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U.K. Pilot Teaches Life’s Flying Lessons

U.K. Pilot Teaches Life’s Flying Lessons

by James Wynbrandt

July 24, 2018 - Motivational speaker Steven Robinson electrified a rapt Theater in the Woods audience with his inspirational presentation, “Anything Is Possible,” on Tuesday.

Admitting off the bat “You can’t run a mile in 20 seconds, you can’t live forever, and you can’t fly by flapping your arms,” nonetheless, Steven told the crowd, anyone can achieve goals that seem impossible “if you’ve got drive and determination.” To prove the point he asked, “Who would have thought it’s possible to build a full-size aircraft and fly it, and live to tell the tale?” But perhaps the best example of his credo is Steven’s own life.

Coming from a disadvantaged, working class background in Leeds in the United Kingdom, Steven lost his right arm in a motorcycle accident at age 18, and with it, much of his prospects for employment in any of the vocational fields his education and station prepared him for. With door after door closed, he determined instead to pursue endeavors he enjoyed, and to confront those that he feared — like horses and flying.

“I had no interest in aviation. I was afraid of flying,” Steven told AirVenture Today before his presentation. “It took me three weeks of therapy to visit friends in Spain.”

But he liked tinkering with mechanical things and computers, leading him to create a thriving business restoring vintage jukeboxes and old slot machines — the latter, he noted with irony, nicknamed one-armed bandits.

Steven enrolled at Leeds Metropolitan University, studying computer science, and graduated first in his class with honors. Meanwhile, he took riding lessons to overcome his equine phobia and now competes in dressage. His conquest of his fear of flying has been even more dramatic, and it began when he saw an advert for free flight lessons sponsored by Flying Scholarships for Disabled People, a U.K. charity funded by Prince Faisal of Jordan. He earned a training slot, but the prosthetic arm the National Health Service made for him wasn’t capable of grasping and maneuvering the aircraft’s stick with sufficient dexterity.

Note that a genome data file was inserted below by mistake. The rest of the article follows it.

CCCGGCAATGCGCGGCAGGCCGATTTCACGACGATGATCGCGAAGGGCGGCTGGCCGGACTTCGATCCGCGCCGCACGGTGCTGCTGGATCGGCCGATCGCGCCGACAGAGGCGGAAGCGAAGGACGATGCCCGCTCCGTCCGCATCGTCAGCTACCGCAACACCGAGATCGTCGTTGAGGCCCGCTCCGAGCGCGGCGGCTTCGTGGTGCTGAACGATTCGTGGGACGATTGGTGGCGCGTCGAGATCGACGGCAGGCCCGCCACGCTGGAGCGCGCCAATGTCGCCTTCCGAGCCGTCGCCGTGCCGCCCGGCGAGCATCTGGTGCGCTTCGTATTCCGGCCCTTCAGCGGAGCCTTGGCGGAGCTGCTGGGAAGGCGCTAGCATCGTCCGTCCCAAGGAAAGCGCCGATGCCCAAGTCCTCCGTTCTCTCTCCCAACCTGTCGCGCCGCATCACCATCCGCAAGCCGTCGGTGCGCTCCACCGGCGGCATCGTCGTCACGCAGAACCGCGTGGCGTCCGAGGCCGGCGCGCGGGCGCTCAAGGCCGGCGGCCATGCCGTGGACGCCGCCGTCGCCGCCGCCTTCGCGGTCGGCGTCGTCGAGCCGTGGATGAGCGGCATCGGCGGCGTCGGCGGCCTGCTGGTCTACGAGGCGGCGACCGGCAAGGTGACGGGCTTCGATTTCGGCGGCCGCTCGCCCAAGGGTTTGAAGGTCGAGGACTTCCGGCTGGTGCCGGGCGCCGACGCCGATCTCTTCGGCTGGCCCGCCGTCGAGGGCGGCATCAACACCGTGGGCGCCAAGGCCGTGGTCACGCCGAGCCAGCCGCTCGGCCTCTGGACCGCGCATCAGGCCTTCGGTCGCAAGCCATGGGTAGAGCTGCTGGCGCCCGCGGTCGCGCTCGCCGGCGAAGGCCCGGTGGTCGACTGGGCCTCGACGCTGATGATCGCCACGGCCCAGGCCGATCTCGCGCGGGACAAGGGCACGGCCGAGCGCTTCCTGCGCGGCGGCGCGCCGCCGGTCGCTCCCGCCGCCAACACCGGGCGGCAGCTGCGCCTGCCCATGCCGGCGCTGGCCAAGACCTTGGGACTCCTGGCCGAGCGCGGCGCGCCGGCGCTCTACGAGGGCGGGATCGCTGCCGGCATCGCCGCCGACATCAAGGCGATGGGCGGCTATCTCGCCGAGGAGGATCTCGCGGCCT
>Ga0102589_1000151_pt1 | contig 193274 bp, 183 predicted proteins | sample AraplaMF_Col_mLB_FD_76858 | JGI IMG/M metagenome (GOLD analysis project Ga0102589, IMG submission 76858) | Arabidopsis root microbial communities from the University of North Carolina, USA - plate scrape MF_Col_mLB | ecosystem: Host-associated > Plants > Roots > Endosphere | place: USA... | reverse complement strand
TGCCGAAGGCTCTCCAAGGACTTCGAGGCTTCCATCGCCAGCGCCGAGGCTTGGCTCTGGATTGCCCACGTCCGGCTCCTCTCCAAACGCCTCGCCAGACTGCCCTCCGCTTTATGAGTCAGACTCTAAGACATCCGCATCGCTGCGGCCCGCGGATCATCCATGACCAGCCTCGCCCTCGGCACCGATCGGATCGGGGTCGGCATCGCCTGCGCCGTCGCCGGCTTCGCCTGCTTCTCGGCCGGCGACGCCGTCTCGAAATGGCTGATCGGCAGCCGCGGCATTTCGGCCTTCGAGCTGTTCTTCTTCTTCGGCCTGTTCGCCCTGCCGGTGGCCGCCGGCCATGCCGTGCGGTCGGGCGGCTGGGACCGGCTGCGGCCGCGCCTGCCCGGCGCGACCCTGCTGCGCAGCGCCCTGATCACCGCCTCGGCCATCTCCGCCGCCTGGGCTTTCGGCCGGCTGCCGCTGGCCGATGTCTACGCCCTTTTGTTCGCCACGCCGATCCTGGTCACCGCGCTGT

So, Steven did what some might consider impossible: He designed his own prosthetic arm, enabling him to operate an aircraft and earn his pilot’s license.

His exploits made Steven a media sensation in the United Kingdom, and he began spreading his gospel of accomplishing the impossible. But when a popular U.K. television program, This Time Next Year, challenged him to fly aerobatics, he refused. “I said I don’t like aerobatics. They said, ‘Aren’t you a motivational speaker?’ I realized I’d backed myself into a corner.” Another complication: His prosthetic limb couldn’t handle the g-forces imposed by aerobatics. But goaded by producers to live up to his credo, Steven found a 3D printing company that could make a lightweight limb out of nylon, and accepted the challenge.

“It was every emotion at once,” Steven said of his first aerobatic flight. “I was terrified. I was elated that I did it. It was amazing.”

Now Steven flies a two-seat Robin 2160 “on average two to three times a week” from the Sherburn Aero Club in York, often performing aerobatics.

Meanwhile, just as he’s inspired crowds here at Oshkosh, the fly-in has inspired him with another goal: “The next thing, I’d like to build my own aircraft,” he said. “I’d like to learn to do the fabric and the welding — like they teach here.”

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